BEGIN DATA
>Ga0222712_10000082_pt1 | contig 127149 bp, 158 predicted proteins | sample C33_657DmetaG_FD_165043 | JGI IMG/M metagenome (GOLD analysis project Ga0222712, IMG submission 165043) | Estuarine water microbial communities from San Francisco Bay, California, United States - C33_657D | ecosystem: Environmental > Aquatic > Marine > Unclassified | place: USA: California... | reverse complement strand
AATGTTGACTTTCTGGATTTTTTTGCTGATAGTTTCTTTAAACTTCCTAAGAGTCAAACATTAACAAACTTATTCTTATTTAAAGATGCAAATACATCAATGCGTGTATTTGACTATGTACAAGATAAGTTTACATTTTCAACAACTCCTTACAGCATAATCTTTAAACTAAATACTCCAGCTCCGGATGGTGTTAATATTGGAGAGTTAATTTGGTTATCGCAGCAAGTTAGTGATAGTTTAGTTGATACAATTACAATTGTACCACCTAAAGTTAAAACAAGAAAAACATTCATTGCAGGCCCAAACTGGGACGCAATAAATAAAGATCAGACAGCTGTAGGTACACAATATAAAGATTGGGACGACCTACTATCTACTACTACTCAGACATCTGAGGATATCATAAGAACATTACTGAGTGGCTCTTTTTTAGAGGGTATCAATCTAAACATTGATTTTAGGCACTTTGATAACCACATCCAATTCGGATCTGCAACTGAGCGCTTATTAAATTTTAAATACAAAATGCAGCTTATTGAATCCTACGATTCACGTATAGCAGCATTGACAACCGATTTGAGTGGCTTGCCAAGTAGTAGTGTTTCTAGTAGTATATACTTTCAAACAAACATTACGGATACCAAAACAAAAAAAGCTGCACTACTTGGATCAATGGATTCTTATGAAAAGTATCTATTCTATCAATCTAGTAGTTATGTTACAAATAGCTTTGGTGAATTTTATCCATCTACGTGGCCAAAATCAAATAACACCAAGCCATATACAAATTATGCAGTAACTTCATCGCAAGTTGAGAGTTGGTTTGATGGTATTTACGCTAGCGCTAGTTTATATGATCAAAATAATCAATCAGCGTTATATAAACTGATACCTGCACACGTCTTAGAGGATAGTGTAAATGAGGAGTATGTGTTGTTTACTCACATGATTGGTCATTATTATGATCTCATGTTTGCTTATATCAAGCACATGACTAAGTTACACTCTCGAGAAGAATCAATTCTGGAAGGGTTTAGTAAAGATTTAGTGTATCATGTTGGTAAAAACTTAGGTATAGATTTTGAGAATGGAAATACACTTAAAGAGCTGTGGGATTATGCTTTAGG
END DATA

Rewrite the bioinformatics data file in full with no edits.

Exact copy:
>Ga0222712_10000082_pt1 | contig 127149 bp, 158 predicted proteins | sample C33_657DmetaG_FD_165043 | JGI IMG/M metagenome (GOLD analysis project Ga0222712, IMG submission 165043) | Estuarine water microbial communities from San Francisco Bay, California, United States - C33_657D | ecosystem: Environmental > Aquatic > Marine > Unclassified | place: USA: California... | reverse complement strand
AATGTTGACTTTCTGGATTTTTTTGCTGATAGTTTCTTTAAACTTCCTAAGAGTCAAACATTAACAAACTTATTCTTATTTAAAGATGCAAATACATCAATGCGTGTATTTGACTATGTACAAGATAAGTTTACATTTTCAACAACTCCTTACAGCATAATCTTTAAACTAAATACTCCAGCTCCGGATGGTGTTAATATTGGAGAGTTAATTTGGTTATCGCAGCAAGTTAGTGATAGTTTAGTTGATACAATTACAATTGTACCACCTAAAGTTAAAACAAGAAAAACATTCATTGCAGGCCCAAACTGGGACGCAATAAATAAAGATCAGACAGCTGTAGGTACACAATATAAAGATTGGGACGACCTACTATCTACTACTACTCAGACATCTGAGGATATCATAAGAACATTACTGAGTGGCTCTTTTTTAGAGGGTATCAATCTAAACATTGATTTTAGGCACTTTGATAACCACATCCAATTCGGATCTGCAACTGAGCGCTTATTAAATTTTAAATACAAAATGCAGCTTATTGAATCCTACGATTCACGTATAGCAGCATTGACAACCGATTTGAGTGGCTTGCCAAGTAGTAGTGTTTCTAGTAGTATATACTTTCAAACAAACATTACGGATACCAAAACAAAAAAAGCTGCACTACTTGGATCAATGGATTCTTATGAAAAGTATCTATTCTATCAATCTAGTAGTTATGTTACAAATAGCTTTGGTGAATTTTATCCATCTACGTGGCCAAAATCAAATAACACCAAGCCATATACAAATTATGCAGTAACTTCATCGCAAGTTGAGAGTTGGTTTGATGGTATTTACGCTAGCGCTAGTTTATATGATCAAAATAATCAATCAGCGTTATATAAACTGATACCTGCACACGTCTTAGAGGATAGTGTAAATGAGGAGTATGTGTTGTTTACTCACATGATTGGTCATTATTATGATCTCATGTTTGCTTATATCAAGCACATGACTAAGTTACACTCTCGAGAAGAATCAATTCTGGAAGGGTTTAGTAAAGATTTAGTGTATCATGTTGGTAAAAACTTAGGTATAGATTTTGAGAATGGAAATACACTTAAAGAGCTGTGGGATTATGCTTTAGG